There is a set of guidelines derived from existing international law and generally accepted (at least implicitly) by Western countries – the Tallinn Manual. It is not followed by many countries, most notably Russia, due to the perception of Western bias in the manual itself. Russia has thus developed a similar, but not exactly parallel, set of standards based on the UN Charter, which specifically emphasizes respect for national sovereignty and non-interference.
Unfortunately, as there is insufficient evidence to support claims of a distinct customary international law rule of territorial sovereignty applicable to cyberspace operations, current norms remain insufficient to parse out the legal space in which cyber-attacks and warfare exist. Further, because the principle of sovereignty is differentially applied to different domains (land, sea, air, space), there would have to be legal consensus on how it applies to the domain of cyberspace before the principle could hold any legal weight.
The lack of easy, universal application of current international legal norms to cyber warfare is compounded by the tendency of powerful states such as Russia and the United States to use the development of cyber norms as a conduit by which to score policy wins. In October 2018, it was reported that “Russia [was] planning to submit two UN resolutions, one on a code of conduct to regulate states behavior in cyberspace and one on a new UN cybercrime convention.” The US, in response, publicly announced Russian complicity in multiple hacks, using this revelation to damage Russian progress on its resolutions. This oppositional approach has been consistent between the two countries, making it unlikely that any comprehensive international legal norms on cyber warfare will be agreed upon anytime soon.
In the absence of agreed upon norms, rogue actors such as Iran and Russia will be able to use cyber warfare with relative impunity. For example, by exploiting the gaps in the existing international structure regarding cyber-attacks – the difficulty of attribution and the lack of international legal norms – Russia has been able to win significant strategic victories with very little pushback from the international community. In Estonia in 2007, in Georgia in 2008, and in Ukraine beginning in 2014, the Russian government used cyber weapons to attack infrastructure and to produce widespread confusion. Specifically, in Ukraine, there has been a significant number of attacks. On December 23, 2015, malicious actors opened breakers at some 30 distribution substations in the capital city Kiev and western Ivano-Frankivsk region, causing more than 200,000 consumers to lose power. Nearly a year later, another substation was rendered powerless. Explaining the Russian strategy regarding these sorts of cyber-attacks, Thomas Rid, a professor in the War Studies department at King’s College London, put it simply: “They’re testing out red lines, what they can get away with…You push and see if you’re pushed back. If not, you try the next step”.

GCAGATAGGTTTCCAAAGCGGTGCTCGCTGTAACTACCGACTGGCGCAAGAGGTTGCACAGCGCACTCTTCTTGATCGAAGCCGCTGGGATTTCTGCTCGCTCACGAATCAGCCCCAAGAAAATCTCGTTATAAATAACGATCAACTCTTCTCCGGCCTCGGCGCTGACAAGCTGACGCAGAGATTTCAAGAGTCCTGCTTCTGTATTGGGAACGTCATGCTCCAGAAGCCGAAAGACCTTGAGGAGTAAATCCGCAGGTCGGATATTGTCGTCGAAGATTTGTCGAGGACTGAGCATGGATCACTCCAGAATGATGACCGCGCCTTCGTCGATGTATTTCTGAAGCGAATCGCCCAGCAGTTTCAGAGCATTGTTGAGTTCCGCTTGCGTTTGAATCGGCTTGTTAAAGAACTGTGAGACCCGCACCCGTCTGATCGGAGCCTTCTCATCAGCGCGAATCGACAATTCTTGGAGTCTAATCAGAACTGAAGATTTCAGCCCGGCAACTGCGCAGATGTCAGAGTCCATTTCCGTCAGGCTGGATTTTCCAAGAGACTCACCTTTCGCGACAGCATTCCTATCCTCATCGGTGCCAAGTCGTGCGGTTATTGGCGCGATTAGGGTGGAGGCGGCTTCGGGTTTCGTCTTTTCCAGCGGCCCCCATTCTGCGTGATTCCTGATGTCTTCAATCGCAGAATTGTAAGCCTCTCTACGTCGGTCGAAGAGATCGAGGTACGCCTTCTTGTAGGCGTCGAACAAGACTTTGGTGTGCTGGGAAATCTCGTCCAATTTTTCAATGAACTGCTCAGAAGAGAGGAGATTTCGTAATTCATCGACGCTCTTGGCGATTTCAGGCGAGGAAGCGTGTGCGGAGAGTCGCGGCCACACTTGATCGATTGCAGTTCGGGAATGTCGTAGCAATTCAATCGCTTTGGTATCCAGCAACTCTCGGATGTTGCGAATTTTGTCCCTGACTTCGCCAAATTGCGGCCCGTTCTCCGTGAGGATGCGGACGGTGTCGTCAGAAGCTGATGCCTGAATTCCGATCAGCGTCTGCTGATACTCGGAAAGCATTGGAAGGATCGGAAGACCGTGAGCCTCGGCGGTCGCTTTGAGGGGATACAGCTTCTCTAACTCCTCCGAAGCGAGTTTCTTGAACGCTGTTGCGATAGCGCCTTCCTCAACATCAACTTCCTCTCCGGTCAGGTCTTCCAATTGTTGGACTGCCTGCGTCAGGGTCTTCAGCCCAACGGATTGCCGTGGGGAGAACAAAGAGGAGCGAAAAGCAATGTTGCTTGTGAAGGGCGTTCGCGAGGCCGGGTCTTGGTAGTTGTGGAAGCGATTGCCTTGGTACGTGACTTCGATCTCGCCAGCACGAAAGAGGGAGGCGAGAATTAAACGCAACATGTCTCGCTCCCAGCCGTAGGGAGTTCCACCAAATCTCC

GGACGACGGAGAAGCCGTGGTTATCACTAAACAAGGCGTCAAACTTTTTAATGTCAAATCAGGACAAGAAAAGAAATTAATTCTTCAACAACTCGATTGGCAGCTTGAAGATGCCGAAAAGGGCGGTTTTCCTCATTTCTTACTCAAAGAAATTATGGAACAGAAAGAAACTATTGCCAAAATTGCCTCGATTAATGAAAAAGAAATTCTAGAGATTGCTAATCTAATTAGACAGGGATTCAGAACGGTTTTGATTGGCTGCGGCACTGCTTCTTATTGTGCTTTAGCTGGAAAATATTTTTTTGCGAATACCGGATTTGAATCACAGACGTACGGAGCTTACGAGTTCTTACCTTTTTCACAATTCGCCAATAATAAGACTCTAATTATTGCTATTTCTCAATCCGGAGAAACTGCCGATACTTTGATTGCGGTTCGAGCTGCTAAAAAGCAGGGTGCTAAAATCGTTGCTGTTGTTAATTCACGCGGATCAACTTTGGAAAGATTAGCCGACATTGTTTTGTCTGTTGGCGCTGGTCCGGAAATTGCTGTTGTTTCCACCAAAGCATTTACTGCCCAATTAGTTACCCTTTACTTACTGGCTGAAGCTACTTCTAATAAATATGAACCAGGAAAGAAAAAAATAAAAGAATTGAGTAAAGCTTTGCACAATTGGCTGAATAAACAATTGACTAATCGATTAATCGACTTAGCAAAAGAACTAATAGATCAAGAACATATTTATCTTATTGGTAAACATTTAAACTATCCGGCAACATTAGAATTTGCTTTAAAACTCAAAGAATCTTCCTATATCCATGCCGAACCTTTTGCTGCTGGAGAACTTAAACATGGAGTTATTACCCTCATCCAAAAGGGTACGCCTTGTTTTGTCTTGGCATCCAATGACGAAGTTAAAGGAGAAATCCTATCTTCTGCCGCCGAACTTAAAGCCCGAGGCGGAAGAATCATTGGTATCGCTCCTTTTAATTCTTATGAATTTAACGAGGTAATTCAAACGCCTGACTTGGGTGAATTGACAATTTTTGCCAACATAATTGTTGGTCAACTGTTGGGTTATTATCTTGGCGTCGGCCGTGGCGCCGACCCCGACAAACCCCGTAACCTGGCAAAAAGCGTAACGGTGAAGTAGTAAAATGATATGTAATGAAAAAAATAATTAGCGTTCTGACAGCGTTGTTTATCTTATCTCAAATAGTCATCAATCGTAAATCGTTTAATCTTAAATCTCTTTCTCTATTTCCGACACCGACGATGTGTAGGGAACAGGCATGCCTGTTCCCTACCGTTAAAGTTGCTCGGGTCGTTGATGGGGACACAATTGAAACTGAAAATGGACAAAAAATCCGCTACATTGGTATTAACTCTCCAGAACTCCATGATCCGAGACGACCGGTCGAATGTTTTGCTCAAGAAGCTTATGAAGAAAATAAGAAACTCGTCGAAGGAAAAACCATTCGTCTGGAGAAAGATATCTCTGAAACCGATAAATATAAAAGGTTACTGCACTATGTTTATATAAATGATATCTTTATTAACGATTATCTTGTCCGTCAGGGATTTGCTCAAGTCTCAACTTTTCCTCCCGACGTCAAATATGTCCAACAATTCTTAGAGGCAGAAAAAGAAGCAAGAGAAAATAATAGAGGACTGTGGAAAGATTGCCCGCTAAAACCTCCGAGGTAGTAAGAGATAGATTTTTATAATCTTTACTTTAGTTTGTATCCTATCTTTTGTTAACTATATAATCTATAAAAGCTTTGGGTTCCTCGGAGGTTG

Given the poor track record of the international community and the United States in responding strongly to Russian cyber-attacks, it seems highly likely that they will fail to respond politically to Iranian (and other state actors) actions as well.
Evan Schleicher is an Editorial Intern with the International Enforcement Law Reporter. He is also an MA candidate in Security Policy Studies at George Washington University’s Elliott School of International Affairs.